Her excellent health, O-positive blood type and smallish kidneys made her an ideal donor match for Will.
Four months later, on Aug. 1, 2017, Pfeiffer underwent surgery. Her left kidney now lives — thrives — in Will’s body.
Lesson No. 2: Medicine straddles life and death. It’s OK to be afraid, but also do your research so you can make informed decisions (true whether you’re the physician or the patient).
After Pfeiffer learned she was a donor match, she wrestled with doubt and fear. What if having one kidney could jeopardize her health? What if Will’s body rejected her kidney? What if she had to give up running or other activities she enjoyed? What if her donor status prevented her from obtaining health, life or disability insurance?
What if, what if …
Her parents offered support but admittedly, understandably even, had major concerns.
“Morgan has a big heart,” said her mother, Sally Pfeiffer. “We wanted to make sure she had thought it through. We worried about her health and future.”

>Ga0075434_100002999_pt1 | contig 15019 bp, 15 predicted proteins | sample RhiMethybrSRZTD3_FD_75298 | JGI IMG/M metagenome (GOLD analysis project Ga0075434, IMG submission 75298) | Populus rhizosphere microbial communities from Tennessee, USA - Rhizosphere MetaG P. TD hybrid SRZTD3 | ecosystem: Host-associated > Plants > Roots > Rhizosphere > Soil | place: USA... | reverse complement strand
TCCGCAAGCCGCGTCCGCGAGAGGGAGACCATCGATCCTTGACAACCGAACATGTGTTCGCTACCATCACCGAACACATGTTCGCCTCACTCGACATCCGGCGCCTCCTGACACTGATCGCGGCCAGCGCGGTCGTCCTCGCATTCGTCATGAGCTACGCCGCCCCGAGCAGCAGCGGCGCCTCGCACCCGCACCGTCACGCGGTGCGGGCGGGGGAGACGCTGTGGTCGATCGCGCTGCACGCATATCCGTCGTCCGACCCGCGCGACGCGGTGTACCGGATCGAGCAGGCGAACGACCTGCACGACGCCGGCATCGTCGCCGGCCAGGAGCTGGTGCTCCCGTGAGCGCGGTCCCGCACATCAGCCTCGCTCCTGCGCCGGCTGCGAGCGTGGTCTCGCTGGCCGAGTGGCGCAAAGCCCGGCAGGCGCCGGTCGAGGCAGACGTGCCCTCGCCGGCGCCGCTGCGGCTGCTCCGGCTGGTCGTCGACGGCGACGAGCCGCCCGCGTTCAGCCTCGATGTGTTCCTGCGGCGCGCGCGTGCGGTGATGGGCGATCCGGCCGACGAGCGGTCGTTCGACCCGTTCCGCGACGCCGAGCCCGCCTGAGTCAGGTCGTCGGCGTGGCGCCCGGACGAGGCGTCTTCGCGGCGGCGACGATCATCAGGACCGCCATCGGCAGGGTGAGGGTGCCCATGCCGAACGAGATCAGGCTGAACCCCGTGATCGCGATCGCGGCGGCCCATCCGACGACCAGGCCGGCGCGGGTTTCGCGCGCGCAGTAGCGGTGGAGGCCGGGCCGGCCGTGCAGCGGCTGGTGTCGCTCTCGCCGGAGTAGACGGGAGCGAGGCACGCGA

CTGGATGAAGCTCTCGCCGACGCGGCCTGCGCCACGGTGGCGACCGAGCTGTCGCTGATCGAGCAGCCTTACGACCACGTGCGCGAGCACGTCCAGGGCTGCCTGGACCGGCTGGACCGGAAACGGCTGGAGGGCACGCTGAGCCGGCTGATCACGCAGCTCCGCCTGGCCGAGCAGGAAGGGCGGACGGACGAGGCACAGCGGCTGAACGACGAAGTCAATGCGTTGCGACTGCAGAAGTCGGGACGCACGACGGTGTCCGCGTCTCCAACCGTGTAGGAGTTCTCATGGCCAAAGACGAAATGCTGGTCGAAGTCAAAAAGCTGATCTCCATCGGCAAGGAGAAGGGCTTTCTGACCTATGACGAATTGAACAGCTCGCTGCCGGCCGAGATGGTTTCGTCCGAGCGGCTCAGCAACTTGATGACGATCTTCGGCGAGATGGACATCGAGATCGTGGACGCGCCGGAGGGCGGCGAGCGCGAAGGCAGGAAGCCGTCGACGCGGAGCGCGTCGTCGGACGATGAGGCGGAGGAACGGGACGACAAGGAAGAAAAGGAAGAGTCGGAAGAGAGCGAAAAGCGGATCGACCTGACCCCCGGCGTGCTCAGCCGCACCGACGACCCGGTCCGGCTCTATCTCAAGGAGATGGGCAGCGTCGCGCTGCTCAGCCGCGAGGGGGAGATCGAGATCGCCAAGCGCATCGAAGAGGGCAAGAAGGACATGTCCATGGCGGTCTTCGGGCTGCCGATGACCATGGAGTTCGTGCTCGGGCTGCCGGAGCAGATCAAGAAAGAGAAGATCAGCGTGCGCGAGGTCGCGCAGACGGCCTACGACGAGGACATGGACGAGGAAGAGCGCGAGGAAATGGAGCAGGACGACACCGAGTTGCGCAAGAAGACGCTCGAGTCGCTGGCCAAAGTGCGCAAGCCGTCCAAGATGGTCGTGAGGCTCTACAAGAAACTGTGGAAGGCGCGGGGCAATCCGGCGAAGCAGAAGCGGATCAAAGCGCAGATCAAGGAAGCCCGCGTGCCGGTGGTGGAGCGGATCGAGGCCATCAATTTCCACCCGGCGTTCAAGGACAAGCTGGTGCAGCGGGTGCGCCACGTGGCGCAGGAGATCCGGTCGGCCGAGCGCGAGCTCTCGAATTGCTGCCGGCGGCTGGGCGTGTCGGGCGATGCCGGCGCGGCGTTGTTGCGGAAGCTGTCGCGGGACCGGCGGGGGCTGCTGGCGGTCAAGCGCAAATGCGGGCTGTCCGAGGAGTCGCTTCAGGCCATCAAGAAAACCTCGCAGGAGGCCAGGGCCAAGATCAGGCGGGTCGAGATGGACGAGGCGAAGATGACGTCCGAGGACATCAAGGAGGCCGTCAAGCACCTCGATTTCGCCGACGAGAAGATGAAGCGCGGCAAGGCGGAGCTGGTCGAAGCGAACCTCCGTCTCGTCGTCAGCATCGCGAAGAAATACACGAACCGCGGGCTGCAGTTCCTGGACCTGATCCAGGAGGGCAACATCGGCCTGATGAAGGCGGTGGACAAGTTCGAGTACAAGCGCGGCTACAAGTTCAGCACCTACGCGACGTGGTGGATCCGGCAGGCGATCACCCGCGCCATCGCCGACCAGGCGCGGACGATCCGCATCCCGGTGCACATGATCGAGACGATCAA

“Before you agree to giving a kidney, do your homework,” advised her father, Jim Pfeiffer, the only local high school science teacher. He had his daughter in class all four years.
Once donating a kidney became a reality rather than a gesture of support, Pfeiffer began researching in earnest. Based on interviews with physicians and patient donors and recipients, as well as a review of scientific studies, she learned that:
- Kidneys filter waste from the body. Improperly functioning kidneys in children can cause growth delays, learning disabilities and neurological problems.
- Adult kidneys — roughly the size of a fist — can be successfully transplanted into small children.